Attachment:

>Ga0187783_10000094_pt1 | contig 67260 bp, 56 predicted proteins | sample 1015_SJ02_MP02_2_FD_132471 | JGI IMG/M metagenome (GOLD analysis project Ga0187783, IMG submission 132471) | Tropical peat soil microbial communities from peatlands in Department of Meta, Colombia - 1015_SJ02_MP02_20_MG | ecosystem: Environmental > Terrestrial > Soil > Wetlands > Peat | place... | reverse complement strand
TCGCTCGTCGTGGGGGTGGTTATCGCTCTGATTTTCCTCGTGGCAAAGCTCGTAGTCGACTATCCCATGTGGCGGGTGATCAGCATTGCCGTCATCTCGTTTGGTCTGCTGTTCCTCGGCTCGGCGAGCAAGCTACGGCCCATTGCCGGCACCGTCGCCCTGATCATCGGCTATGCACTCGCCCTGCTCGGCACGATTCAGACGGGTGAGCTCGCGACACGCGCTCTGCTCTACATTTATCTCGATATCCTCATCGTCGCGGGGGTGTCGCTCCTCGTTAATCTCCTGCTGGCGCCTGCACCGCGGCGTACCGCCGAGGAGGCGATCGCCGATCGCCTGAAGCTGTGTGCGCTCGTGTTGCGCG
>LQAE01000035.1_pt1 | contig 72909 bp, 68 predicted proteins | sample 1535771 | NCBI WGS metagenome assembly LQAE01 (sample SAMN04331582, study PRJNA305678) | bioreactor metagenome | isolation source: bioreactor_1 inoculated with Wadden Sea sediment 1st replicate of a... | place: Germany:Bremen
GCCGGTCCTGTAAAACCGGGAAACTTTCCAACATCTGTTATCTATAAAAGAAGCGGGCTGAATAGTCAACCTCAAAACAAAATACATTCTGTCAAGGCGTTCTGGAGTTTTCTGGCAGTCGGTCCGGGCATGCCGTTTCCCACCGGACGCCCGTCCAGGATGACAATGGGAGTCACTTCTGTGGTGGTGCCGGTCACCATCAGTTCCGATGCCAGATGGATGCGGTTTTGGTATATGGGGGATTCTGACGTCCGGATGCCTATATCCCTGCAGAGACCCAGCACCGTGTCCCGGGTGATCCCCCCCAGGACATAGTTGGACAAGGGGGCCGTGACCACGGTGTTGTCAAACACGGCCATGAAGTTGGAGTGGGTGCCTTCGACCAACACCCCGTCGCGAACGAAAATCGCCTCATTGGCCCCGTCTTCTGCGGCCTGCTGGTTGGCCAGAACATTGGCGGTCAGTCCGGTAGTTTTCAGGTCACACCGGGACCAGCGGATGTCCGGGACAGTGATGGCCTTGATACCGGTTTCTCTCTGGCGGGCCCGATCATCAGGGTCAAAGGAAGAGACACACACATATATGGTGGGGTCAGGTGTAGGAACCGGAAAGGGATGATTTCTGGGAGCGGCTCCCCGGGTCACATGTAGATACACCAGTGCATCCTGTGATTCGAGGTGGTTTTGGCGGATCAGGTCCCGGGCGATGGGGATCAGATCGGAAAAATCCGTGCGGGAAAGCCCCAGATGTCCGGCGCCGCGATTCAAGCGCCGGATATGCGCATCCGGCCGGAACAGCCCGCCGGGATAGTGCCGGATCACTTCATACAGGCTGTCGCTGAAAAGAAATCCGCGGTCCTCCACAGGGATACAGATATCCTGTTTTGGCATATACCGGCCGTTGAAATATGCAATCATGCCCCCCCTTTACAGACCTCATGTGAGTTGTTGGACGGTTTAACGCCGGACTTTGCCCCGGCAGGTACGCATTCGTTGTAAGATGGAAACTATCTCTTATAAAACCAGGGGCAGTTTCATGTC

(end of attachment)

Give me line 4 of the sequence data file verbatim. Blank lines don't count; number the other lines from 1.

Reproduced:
GCCGGTCCTGTAAAACCGGGAAACTTTCCAACATCTGTTATCTATAAAAGAAGCGGGCTGAATAGTCAACCTCAAAACAAAATACATTCTGTCAAGGCGTTCTGGAGTTTTCTGGCAGTCGGTCCGGGCATGCCGTTTCCCACCGGACGCCCGTCCAGGATGACAATGGGAGTCACTTCTGTGGTGGTGCCGGTCACCATCAGTTCCGATGCCAGATGGATGCGGTTTTGGTATATGGGGGATTCTGACGTCCGGATGCCTATATCCCTGCAGAGACCCAGCACCGTGTCCCGGGTGATCCCCCCCAGGACATAGTTGGACAAGGGGGCCGTGACCACGGTGTTGTCAAACACGGCCATGAAGTTGGAGTGGGTGCCTTCGACCAACACCCCGTCGCGAACGAAAATCGCCTCATTGGCCCCGTCTTCTGCGGCCTGCTGGTTGGCCAGAACATTGGCGGTCAGTCCGGTAGTTTTCAGGTCACACCGGGACCAGCGGATGTCCGGGACAGTGATGGCCTTGATACCGGTTTCTCTCTGGCGGGCCCGATCATCAGGGTCAAAGGAAGAGACACACACATATATGGTGGGGTCAGGTGTAGGAACCGGAAAGGGATGATTTCTGGGAGCGGCTCCCCGGGTCACATGTAGATACACCAGTGCATCCTGTGATTCGAGGTGGTTTTGGCGGATCAGGTCCCGGGCGATGGGGATCAGATCGGAAAAATCCGTGCGGGAAAGCCCCAGATGTCCGGCGCCGCGATTCAAGCGCCGGATATGCGCATCCGGCCGGAACAGCCCGCCGGGATAGTGCCGGATCACTTCATACAGGCTGTCGCTGAAAAGAAATCCGCGGTCCTCCACAGGGATACAGATATCCTGTTTTGGCATATACCGGCCGTTGAAATATGCAATCATGCCCCCCCTTTACAGACCTCATGTGAGTTGTTGGACGGTTTAACGCCGGACTTTGCCCCGGCAGGTACGCATTCGTTGTAAGATGGAAACTATCTCTTATAAAACCAGGGGCAGTTTCATGTC